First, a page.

Perfection Salad by Laura Shapiro

51IOoHpidDL._SX334_BO1,204,203,200_Nonfiction — print. University of California Press, 2009. Originally published 1986. 284 pgs. Purchased.

Subtitled “Women and Cooking at the Turn of the Century”, Shapiro’s book spends sometime discussing the role of domestic scientists and home economics on the “modernization” of American’s diet during the turn of the twentieth century.

But modernization comes in the form of  such “food” items as toasted marshmallows stuffed with raisins and perfection salad. The book also discusses how the burgeoning field of home economics provided an opportunity for American women to participate in the realm of men, who left home to work, without actually being labeled feminists or revolutionaries themselves.

“The women who chose domestic science had no quarrel with women’s rights, but neither did they have any desire to call themselves feminists. They wanted a career and they needed a cause, but they weren’t interested in breaking very many rules, reordering society, or challenging men on their own turf. What they really wanted was access to the modern world, the world of science, technology, and rationality, and they believed the best way for women to gain access was to re-create man’s world in women’s sphere.” (pg. 9)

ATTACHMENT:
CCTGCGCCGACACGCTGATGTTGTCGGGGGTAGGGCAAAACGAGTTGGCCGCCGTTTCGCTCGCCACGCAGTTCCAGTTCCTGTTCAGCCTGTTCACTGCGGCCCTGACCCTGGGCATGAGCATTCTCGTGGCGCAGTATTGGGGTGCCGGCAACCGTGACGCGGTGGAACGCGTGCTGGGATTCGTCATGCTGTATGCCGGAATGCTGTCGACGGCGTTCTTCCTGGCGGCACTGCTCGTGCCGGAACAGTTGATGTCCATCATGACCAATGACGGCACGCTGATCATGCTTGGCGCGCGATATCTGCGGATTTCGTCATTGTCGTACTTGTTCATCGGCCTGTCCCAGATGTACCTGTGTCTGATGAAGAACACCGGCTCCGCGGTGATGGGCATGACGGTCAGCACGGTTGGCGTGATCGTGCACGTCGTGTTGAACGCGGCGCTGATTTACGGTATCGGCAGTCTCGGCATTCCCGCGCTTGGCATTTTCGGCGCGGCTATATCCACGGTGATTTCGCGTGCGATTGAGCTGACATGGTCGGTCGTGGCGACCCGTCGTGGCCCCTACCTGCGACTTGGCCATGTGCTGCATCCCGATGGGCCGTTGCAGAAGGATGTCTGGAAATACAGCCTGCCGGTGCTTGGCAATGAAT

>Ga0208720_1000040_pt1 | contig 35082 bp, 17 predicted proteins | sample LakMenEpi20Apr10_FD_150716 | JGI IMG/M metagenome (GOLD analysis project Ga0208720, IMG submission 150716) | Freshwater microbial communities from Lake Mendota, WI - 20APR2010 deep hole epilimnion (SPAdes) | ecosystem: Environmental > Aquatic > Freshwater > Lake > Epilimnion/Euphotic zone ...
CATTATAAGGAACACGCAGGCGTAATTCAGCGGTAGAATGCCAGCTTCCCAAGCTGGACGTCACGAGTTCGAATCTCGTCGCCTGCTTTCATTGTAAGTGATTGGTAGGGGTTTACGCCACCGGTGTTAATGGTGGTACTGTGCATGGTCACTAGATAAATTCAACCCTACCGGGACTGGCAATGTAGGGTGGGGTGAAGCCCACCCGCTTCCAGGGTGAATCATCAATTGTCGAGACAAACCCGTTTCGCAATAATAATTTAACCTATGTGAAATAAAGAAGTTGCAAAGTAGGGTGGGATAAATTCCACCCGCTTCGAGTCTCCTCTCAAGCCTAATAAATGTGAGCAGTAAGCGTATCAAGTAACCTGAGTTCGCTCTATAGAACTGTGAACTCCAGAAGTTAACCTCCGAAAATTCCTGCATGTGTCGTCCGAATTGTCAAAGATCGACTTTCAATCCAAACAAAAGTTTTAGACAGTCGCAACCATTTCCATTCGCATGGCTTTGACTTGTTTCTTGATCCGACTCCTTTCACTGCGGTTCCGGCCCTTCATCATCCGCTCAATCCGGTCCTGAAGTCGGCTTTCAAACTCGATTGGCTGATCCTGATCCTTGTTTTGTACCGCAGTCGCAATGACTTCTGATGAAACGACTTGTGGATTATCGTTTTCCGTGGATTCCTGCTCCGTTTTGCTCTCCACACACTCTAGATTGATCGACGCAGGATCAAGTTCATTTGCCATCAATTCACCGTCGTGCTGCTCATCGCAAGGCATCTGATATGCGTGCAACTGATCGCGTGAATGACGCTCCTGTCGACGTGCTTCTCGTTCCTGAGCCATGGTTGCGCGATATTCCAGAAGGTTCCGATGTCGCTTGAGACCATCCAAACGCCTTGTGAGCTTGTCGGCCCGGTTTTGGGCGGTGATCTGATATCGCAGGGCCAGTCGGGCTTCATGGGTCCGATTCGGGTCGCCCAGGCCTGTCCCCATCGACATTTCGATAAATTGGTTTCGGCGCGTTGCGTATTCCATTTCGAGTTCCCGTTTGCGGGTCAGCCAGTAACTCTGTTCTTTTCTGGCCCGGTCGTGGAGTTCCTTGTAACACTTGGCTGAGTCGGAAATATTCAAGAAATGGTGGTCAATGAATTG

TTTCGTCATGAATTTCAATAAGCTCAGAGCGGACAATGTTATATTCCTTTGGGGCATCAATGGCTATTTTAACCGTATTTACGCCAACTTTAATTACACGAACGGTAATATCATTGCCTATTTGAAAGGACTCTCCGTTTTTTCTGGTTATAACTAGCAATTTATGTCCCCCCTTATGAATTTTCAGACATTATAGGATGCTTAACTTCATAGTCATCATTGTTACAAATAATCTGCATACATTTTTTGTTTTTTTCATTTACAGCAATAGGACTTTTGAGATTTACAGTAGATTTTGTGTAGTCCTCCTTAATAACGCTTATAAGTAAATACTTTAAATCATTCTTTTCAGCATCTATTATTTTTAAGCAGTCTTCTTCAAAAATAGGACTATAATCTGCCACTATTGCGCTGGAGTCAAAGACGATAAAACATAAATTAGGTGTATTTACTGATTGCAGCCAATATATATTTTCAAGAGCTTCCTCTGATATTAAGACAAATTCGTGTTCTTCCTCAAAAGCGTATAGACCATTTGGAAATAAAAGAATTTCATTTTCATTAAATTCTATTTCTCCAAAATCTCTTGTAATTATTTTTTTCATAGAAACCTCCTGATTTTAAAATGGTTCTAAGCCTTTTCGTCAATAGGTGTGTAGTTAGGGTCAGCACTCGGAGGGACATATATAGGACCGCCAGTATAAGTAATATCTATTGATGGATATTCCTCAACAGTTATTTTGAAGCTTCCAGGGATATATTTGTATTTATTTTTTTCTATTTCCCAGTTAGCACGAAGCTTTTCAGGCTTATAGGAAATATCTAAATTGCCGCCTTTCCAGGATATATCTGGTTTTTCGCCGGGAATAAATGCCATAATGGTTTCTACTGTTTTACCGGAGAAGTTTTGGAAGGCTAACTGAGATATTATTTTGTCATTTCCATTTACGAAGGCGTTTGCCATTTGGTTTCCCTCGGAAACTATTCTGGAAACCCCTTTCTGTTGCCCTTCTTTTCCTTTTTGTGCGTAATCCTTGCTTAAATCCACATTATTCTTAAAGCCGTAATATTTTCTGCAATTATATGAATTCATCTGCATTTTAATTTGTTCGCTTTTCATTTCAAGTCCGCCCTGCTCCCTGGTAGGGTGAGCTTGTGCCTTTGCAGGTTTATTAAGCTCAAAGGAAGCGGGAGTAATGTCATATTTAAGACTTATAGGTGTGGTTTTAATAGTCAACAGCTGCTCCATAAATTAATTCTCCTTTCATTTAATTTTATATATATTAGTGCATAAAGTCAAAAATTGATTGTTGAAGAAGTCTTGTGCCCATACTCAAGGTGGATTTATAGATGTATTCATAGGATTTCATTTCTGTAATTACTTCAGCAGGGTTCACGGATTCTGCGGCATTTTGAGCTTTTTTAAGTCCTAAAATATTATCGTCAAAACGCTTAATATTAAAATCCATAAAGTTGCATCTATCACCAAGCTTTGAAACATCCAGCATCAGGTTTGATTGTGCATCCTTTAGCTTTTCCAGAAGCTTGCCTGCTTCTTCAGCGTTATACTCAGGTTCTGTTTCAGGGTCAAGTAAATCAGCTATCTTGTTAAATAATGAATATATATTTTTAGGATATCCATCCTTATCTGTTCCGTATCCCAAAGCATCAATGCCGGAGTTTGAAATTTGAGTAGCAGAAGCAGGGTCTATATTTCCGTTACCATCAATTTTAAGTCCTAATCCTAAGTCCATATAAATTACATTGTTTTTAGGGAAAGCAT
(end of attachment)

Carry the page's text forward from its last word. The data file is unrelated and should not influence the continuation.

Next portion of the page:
The book states on the back cover that it will tell the “remarkable story of America’s transformation from a nation of honest appetites into a obedient market for instant mashed potatoes”, but I found this book to be nothing like the back describes. It’s more about the foundation of cooking schools in America, particularly the Boston area, and the attempts to control and sterilize cooking by home economists with low opinions of both food and the women who cooked it.

All of this mind, I still did not like the book. I found Shapiro’s book to be incredibly dense and disorganized; I wasn’t sure if the author was attempting to follow things chronologically or thematically. I was expecting the book to cover the rise of frozen TV dinners and instant mashed potatoes, and was sorely let down because very little covered in the book actually interested me. Much of the book is repetitive too.

One comment

  1. Hmm, that’s disappointing. I found a used copy of Perfection Salad years ago, and it’s been patiently waiting on my shelf for quite some time now. I liked the title and the description, but if they’re not so accurate, this book may not make it through my next book purge.


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